We are also aligned with the UN Women 8th of March theme “Women in leadership: Achieving an equal future in a COVID-19 world”, whose Generation Equality campaign calls for women’s right to decision-making in all areas of life, equal pay, equal sharing of unpaid care and domestic work, the end of all forms of violence against women and girls, and health-care services that respond to their needs.
Human Rights and Women in Tourism
Tourism affects many aspects of human rights from food, water, housing to health and education.
The human rights mostly related to women and tourism are labor rights, education and decision making processes, protection from descrimination, and safety.
Now with the crisis they are magnified.
Women are mostly at the forefront for labour rights, they need protection from discrimination, inclusion in decision-making processes and the right to safety; these rights are even more crucial with the pandemic (United Nations Human Rights Council).
Data about women and the crisis
- Globally, women make up more than 54% of workers in tourism, nearly 70% within the hospitality industry, less than 40% in managerial positions, less than 20% of general management roles, 8% of board positions.
- For women and girls the crisis is increasing the risks of unemployment, school dropout, domestic violence. Women were already occupied in precarious employment, but they are also the first to lose their jobs . Unemplyment rate is at + 5 in general and at +20 in tourism.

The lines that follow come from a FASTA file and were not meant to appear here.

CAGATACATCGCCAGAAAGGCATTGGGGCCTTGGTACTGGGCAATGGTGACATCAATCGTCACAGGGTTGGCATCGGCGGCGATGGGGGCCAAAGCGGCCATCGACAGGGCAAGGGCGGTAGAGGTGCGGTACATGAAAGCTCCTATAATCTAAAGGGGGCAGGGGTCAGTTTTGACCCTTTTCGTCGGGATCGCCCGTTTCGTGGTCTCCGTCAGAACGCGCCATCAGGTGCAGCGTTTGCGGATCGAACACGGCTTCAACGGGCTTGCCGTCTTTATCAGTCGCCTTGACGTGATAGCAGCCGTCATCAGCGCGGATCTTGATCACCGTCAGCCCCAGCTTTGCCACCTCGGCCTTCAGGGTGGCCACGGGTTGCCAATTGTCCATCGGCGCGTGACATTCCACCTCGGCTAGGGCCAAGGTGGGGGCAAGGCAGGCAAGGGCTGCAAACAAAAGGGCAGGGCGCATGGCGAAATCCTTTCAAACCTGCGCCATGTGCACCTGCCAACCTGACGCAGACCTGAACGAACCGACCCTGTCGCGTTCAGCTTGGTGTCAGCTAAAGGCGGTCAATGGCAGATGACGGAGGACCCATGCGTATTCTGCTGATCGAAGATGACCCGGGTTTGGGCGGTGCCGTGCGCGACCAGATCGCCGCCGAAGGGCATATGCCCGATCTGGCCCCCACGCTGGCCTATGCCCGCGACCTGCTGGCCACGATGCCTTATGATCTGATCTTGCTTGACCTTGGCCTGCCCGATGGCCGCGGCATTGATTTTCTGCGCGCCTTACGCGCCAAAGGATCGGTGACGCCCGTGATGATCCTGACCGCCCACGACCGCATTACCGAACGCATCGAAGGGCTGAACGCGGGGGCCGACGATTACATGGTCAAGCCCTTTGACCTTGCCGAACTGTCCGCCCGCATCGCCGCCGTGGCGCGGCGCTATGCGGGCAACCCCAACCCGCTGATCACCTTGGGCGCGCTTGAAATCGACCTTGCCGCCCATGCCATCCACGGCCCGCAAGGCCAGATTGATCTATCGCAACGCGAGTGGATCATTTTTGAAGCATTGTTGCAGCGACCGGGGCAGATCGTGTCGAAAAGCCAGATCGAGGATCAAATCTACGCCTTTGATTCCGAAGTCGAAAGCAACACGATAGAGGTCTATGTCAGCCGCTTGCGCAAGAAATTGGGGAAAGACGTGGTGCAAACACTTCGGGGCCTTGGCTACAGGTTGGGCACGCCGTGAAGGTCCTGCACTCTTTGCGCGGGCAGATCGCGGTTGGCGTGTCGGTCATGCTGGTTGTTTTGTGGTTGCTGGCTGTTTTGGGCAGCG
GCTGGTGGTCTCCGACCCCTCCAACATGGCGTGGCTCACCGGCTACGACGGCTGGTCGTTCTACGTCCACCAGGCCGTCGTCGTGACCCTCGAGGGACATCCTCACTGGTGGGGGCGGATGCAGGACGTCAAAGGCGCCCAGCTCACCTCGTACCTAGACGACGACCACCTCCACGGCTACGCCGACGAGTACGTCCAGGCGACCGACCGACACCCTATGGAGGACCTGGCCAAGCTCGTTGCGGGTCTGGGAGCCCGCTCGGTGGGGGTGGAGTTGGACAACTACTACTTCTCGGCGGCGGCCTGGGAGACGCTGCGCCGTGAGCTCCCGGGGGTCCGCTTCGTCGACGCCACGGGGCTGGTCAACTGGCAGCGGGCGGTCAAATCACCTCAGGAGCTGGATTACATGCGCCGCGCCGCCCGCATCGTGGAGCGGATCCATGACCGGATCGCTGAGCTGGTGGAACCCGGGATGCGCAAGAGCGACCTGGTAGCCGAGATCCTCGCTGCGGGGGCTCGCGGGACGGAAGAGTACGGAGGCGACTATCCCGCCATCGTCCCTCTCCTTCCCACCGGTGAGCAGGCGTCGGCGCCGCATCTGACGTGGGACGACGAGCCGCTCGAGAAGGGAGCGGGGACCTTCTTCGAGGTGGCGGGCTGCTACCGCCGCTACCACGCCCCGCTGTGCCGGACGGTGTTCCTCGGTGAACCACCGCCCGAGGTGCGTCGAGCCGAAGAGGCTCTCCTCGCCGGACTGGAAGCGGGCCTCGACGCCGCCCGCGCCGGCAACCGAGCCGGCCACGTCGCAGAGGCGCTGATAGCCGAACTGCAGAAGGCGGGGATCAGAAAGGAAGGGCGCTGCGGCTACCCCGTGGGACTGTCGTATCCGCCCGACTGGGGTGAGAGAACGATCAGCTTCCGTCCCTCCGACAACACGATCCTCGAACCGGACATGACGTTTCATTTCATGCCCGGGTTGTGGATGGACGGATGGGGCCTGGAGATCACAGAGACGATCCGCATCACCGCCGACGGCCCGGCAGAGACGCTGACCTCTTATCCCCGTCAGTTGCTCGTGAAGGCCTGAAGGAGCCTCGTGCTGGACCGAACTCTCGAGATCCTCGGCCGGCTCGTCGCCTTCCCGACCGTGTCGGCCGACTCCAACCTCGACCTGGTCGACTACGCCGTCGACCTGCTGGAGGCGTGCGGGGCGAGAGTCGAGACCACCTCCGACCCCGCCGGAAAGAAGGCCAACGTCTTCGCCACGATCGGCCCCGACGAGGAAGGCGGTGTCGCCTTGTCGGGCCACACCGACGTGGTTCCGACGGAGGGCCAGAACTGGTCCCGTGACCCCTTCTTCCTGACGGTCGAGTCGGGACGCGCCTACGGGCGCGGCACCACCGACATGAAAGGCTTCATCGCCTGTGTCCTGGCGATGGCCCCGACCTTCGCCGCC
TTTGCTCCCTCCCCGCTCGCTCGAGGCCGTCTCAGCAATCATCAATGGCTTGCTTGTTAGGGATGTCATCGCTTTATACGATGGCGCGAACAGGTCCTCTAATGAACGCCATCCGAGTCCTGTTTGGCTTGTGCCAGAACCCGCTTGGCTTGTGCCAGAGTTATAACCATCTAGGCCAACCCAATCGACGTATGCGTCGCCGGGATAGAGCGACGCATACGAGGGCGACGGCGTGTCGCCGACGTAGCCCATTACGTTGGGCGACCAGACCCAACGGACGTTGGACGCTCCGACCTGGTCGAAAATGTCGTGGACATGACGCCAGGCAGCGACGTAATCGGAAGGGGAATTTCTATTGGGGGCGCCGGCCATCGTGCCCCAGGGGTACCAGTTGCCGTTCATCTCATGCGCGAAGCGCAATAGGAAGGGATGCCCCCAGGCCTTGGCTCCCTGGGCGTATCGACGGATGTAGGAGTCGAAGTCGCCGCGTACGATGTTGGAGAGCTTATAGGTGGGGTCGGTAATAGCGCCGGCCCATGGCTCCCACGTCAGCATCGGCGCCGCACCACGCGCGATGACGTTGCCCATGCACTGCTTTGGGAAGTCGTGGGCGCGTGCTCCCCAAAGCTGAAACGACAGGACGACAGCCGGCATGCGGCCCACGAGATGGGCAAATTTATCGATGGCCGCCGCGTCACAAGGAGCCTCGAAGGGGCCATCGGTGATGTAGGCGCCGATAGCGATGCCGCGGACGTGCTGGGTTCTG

- The impact of the crisis is unprecedented: the unemployment rate of worldwide tourism increased by 20% in a month, from november 2020 to december 2020 (ILO, 2021).
- The pandemic crisis affected informal workers, women in the first place, and even in the formal sector, they held more likely jobs at risk during the emergency, like face-to-face interaction, and all these issues contributed to extend gender inequality.
Experiences and Experts
And now I will go deeper in specific points or examples, from experts that I interviewed.
For example Stroma Cole, of Equality in Tourism, in her exhaustive conference about Tourism Business Human Rights and Gender Equality in Indonesia, also explains that “workers rights in tourism are more unsteady for women. She notes that human rights are interlinked and it is very interesting her exam about the right of water that affecs on a line education, health, violence, work. All human rights are interlinked e.g. Water rights affect children and girls’ right to education. Water rights affect ability to grow and cook healthy food. Increased water insecurity increases rates of Gender Based Violence. Fear of sexual violence prevents women and girls empowerment and advancement in the workplace. Human rights are also linked to living wages” (Stroma Cole, Equality in Tourism, University of the West of England).